Okay, there is a trick to this one; you must think outside the box. (Remember, I'm not a mathematician, and I suck at math...so this is more of a creative thinking than a math quiz.)
What is the sum of the 1st G, squared?
How could something squared or a prime be a prime? What is this 1st G thing?
I don't think the answer is a number. It's not maths. It's a game.
Even the question doesn't make sense if you substitute 1st G with an actual number. What is the sum of 4, squared? You'd need to say 'what is the sum of 2+2, squared?'... Wouldn't you?
So it's something else.
I'm with you. Perhaps the answer is "checkmate".
I was thinking it's something on the lines of the sum of the 1st grand squared. Like 1 squared + 2 squared plus ... up to a grand. Makes sense that it's not Maths though.
Okay; perhaps this was a bit too obsure.
BIG hint: the starting point is "the first (number) under G" .... again, think of games using that letter...
There is no sum to the 1st G squared. The letter G in Scrabble has a value of 2 points. Two squared (2 x 2) is 4. Four is a single digit. If the answer had two or more digits, they could be added together to come up with the sum. Therefore, there is no sum to the 1st G squared.
What is the sum of the first G squared? If G is 2, this translates to: What is the sum of the first 2 squared. 1^2 + 2^2? So the answer is 5?
No--incorrect assumption. the first G is not 2. (and even it it were, I get 4--because, at least when I went to school, a number squared meant simply a number times itself, so 2*2=4.) However, the number we are looking for is not 2
Hint #2: it's a 2-digit number.
I hope it is a cards game in which the A or Ace card represents 11. So, the square of it is 121 and the sum of it is 4.
The sum of the first N squared is what I did though. Like here: http://mathforum.org/library/drmath/view/56920.html
What you seem to be asking for is the sum of the digits of G squared and not the sum of the first G squared? Maybe Venkat has it right.
Does it have anything to do with gin rummy? I'm stumped with "first G" which implies there's more than one.
Okay...I guess I really want too far out of the box with this. Final clue, and this pretty much gives away the starting number. Think of a game very popular with senior citizens, and which is often hosted by non-profit groups as a fundraiser...
Okay--I'll give up the gig.
Think of B I N G O (a game popular with senior citizens) ... the first (number under) G is the number you are looking for...that number squared, then, is______
Oh. My mother plays bingo. So are you talking about the card? I've Googled images and the numbers are all different. Unless your cards are otherwise in the US.
'1st G' though? There's only one.
I don't think they play 90 ball bingo.
Looking online, G is nos 46 to 60. So, 1st G squared would be 46 x 46 = 2,116
And 2+1+1+6 = 10. To break it down ever farther, 1+0 = 1.
And..YOU got a BINGO! Congrats to Marketing Merit!
It never was (really) about the math question; it was about thinking outside the box enough to identify the game from which the starting number was chosen.
@ Venkatachari M:
By "sum," I only meant the answer to the number squared. I was unaware that using the word " sum" meant any further calculation to anyone else.
I did preface the whole thing by stating, "I'm no mathematician."
The word "Sum" means a total. A total is the addition of some numbers. If you meant the answer to be only the square of a particular number, then, you need to say simply the square of it and not the sum of the square. So, your question created some ambiguity. But, don't mind it.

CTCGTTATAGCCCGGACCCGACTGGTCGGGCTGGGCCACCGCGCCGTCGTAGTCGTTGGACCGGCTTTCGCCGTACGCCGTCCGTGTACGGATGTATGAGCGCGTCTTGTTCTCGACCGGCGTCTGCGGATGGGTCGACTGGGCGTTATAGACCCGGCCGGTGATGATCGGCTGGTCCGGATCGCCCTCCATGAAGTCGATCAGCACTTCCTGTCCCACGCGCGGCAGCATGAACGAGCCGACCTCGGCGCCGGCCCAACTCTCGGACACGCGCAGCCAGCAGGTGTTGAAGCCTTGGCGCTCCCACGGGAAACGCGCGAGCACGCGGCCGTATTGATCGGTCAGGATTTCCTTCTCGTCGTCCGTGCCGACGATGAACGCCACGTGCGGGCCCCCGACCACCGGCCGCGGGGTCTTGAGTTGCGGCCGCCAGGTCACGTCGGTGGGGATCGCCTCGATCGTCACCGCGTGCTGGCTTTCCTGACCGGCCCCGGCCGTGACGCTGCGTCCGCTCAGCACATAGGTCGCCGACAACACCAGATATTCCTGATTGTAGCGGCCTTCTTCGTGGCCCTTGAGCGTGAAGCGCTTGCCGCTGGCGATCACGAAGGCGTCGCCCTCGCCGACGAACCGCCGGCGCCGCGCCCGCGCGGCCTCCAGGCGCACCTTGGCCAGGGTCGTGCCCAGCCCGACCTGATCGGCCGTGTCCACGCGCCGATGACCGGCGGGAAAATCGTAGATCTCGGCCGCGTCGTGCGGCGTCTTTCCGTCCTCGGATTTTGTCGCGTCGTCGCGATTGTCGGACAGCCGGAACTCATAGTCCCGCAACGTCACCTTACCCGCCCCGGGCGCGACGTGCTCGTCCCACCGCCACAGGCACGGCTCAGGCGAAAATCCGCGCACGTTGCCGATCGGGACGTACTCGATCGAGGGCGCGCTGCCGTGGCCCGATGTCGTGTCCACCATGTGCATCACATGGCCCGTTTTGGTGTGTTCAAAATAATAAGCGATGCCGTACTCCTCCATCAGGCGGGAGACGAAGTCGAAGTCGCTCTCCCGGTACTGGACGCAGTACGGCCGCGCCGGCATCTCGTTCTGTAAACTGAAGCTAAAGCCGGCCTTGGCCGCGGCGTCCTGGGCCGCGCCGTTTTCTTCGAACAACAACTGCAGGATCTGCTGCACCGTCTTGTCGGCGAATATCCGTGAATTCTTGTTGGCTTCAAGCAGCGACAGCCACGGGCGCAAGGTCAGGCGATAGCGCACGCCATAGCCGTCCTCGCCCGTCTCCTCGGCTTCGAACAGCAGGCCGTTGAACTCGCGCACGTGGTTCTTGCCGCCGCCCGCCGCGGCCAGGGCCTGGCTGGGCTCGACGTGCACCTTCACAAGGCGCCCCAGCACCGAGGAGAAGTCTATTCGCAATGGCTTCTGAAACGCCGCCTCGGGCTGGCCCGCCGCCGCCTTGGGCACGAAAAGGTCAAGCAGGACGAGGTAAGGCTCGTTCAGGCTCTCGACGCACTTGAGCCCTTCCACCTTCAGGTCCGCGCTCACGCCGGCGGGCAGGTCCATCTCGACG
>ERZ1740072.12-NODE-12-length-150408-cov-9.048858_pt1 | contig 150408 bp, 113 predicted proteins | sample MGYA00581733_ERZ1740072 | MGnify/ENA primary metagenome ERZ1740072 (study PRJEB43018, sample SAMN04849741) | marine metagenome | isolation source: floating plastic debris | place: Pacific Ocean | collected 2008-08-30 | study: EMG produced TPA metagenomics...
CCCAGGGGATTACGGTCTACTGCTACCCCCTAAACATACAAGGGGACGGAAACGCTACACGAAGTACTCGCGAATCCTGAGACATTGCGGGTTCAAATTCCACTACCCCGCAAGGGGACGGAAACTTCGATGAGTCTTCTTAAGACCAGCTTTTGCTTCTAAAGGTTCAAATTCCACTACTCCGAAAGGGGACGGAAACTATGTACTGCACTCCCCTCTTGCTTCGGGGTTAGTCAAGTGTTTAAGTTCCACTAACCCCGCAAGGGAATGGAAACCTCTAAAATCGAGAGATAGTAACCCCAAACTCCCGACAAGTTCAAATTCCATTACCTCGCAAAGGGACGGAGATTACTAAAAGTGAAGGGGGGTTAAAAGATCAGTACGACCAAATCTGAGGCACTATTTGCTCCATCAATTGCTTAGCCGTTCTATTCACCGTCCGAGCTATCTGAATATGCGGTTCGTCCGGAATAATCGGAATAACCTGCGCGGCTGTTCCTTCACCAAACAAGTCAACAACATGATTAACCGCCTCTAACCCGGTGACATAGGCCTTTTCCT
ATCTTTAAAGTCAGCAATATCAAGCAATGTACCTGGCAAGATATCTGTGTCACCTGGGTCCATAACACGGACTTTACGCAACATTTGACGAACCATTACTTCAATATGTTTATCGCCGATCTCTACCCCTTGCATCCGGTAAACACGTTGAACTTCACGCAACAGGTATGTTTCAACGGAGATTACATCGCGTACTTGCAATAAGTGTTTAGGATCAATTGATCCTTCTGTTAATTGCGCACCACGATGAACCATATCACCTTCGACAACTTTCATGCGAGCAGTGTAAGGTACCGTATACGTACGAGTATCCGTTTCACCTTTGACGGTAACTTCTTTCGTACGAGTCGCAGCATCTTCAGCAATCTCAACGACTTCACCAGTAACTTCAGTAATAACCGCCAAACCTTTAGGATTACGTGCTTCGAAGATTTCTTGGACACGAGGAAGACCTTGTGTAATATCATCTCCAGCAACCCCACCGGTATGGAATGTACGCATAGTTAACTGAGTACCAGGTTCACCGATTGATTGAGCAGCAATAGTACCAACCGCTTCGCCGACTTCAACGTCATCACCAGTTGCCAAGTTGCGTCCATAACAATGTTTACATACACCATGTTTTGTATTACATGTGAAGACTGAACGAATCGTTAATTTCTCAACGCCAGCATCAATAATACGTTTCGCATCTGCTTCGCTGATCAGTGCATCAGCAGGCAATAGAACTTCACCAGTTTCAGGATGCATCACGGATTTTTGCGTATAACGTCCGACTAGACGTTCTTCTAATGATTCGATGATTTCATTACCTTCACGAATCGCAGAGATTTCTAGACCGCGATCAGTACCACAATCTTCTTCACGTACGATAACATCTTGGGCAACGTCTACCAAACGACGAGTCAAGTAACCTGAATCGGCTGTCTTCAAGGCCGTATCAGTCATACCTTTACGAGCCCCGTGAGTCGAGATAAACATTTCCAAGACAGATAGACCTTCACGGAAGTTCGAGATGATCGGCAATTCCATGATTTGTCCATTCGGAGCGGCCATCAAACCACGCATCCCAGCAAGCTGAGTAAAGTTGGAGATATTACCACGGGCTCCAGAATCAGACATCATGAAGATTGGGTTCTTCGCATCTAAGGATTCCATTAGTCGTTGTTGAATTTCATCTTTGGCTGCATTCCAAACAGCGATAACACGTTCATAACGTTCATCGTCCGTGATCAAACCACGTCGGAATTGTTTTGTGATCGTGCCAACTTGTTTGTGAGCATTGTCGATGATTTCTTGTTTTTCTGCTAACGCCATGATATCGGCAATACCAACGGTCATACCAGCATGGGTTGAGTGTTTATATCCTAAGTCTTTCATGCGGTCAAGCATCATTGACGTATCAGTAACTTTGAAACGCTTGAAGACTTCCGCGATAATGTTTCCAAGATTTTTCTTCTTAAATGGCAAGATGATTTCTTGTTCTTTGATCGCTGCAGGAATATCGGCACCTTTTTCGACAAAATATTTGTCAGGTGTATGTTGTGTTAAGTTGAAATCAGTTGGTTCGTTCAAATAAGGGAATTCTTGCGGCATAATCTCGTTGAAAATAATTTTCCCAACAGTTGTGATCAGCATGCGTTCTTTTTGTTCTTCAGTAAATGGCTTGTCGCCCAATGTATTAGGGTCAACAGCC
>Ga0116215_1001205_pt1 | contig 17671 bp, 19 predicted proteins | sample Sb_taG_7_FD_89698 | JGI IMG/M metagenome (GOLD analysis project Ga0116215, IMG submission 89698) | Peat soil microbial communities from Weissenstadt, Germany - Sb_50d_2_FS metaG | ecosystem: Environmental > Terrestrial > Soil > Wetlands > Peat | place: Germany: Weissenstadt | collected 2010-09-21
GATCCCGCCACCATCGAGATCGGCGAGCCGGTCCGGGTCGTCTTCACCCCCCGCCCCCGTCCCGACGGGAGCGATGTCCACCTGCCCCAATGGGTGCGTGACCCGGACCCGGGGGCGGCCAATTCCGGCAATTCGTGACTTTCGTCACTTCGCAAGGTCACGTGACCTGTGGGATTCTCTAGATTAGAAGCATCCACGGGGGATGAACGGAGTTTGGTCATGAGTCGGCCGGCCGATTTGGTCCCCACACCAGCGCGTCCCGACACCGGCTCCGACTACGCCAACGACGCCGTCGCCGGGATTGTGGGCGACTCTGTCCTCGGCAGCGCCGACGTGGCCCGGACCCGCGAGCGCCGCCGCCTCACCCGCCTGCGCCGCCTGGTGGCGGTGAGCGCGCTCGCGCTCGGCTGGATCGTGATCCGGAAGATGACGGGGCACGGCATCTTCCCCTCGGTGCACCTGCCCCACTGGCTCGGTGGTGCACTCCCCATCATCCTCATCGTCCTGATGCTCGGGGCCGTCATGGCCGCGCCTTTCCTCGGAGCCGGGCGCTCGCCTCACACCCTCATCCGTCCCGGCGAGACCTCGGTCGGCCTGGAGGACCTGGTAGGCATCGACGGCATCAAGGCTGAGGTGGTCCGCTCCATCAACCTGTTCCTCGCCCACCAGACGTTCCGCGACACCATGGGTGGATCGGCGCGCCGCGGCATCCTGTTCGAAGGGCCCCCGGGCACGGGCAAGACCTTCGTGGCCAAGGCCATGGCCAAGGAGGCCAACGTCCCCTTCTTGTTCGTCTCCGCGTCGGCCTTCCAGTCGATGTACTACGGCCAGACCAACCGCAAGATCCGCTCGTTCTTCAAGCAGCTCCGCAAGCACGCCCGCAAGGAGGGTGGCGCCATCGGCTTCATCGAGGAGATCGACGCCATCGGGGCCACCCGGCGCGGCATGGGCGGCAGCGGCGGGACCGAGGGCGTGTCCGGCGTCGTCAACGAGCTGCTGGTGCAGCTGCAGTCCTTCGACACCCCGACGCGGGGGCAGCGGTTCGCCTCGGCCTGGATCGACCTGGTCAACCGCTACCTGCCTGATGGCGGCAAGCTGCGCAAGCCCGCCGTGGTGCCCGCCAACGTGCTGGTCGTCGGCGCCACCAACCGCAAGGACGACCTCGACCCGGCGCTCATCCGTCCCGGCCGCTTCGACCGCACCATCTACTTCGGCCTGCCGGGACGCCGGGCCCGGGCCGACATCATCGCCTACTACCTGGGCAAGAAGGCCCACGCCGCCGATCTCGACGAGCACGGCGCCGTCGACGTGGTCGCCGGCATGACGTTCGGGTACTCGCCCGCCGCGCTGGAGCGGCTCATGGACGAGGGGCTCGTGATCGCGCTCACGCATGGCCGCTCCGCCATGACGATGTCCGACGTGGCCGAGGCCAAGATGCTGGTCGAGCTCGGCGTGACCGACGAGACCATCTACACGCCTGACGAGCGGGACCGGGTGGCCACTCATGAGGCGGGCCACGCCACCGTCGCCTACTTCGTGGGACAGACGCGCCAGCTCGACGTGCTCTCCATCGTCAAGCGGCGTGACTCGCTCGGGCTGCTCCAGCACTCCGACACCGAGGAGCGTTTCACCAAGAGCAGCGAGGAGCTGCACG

There does appear to be some difference of opinion as regards what the term sum of means.
One of the subjects I tutor to adults in the UK, is numeracy. So, if I asked, "what the sum of 6 + 5" I would expect an answer of 11 and not 2.
Similarly, if I asked for "the sum of 5 squared + 2" I would expect an answer of 27 and not 9.
If I wanted a single digit, I would ask the learners to keep adding the integers, until they reached that point. This is referred to as the digit sum.
Oh well, being in the UK, I stood no chance at all at getting it right There is no connection between the word BINGO (if it is actually printed on the card at all) and the numbers beneath.
Incidentally, my mother has won £1200 ($1800 - ish) at Bingo in the last five weeks
Oops! Didn't realize there was a winner. Well, I must tell you that I found a BINGO card where the number under G was 56 so I squared it and got the # above. I was on the right track it seems.
by Krzysztof Willman 6 years ago
Would you use 1st or First for your hub title?Silly question I know.
by Paul 6 years ago
If you could sum it all up in one word, what's the word?
by lattybantey 10 years ago
my mare is suppose to be due 1st week of june why is she so gasey alot more than normali never had her tested to make sure she is pregnant but she is 14 years old
by Eugene Brennan 3 years ago
Could the number of characters be increased so that we could set problems on hubs?
by Liz Elias 7 years ago
This may not be "fun" as it represents a math problem. I suck at math. This is not a game, though; I actually want to find out the answer.My husband says it will require algebra. If so, I'm done for. LOL(By the way--this is in USA measurements--not metric.)Ready? ...
by Jimmy the jock 13 years ago
now that the contest is over we feel at a loss this should help you get over it, it takes a while to load but it is totaly worth it, give it a try its called the impossible quiz.....jimmyhttp://www.notdoppler.com/theimpossiblequiz.php
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